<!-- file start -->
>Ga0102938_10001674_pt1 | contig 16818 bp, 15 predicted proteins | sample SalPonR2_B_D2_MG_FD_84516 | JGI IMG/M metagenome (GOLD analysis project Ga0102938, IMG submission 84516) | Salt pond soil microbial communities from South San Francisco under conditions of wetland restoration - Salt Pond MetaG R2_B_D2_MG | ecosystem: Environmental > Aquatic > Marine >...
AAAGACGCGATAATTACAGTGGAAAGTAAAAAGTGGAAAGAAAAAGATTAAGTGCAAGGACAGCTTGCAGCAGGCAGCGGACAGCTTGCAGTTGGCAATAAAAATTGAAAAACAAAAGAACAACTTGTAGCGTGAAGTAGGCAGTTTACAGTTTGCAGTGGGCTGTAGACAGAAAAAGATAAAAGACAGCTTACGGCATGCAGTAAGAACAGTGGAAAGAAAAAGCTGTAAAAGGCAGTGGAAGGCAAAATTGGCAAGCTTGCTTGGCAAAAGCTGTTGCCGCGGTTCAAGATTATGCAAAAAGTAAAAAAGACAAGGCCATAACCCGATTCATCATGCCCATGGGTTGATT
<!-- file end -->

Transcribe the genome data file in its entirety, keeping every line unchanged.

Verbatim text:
>Ga0102938_10001674_pt1 | contig 16818 bp, 15 predicted proteins | sample SalPonR2_B_D2_MG_FD_84516 | JGI IMG/M metagenome (GOLD analysis project Ga0102938, IMG submission 84516) | Salt pond soil microbial communities from South San Francisco under conditions of wetland restoration - Salt Pond MetaG R2_B_D2_MG | ecosystem: Environmental > Aquatic > Marine >...
AAAGACGCGATAATTACAGTGGAAAGTAAAAAGTGGAAAGAAAAAGATTAAGTGCAAGGACAGCTTGCAGCAGGCAGCGGACAGCTTGCAGTTGGCAATAAAAATTGAAAAACAAAAGAACAACTTGTAGCGTGAAGTAGGCAGTTTACAGTTTGCAGTGGGCTGTAGACAGAAAAAGATAAAAGACAGCTTACGGCATGCAGTAAGAACAGTGGAAAGAAAAAGCTGTAAAAGGCAGTGGAAGGCAAAATTGGCAAGCTTGCTTGGCAAAAGCTGTTGCCGCGGTTCAAGATTATGCAAAAAGTAAAAAAGACAAGGCCATAACCCGATTCATCATGCCCATGGGTTGATT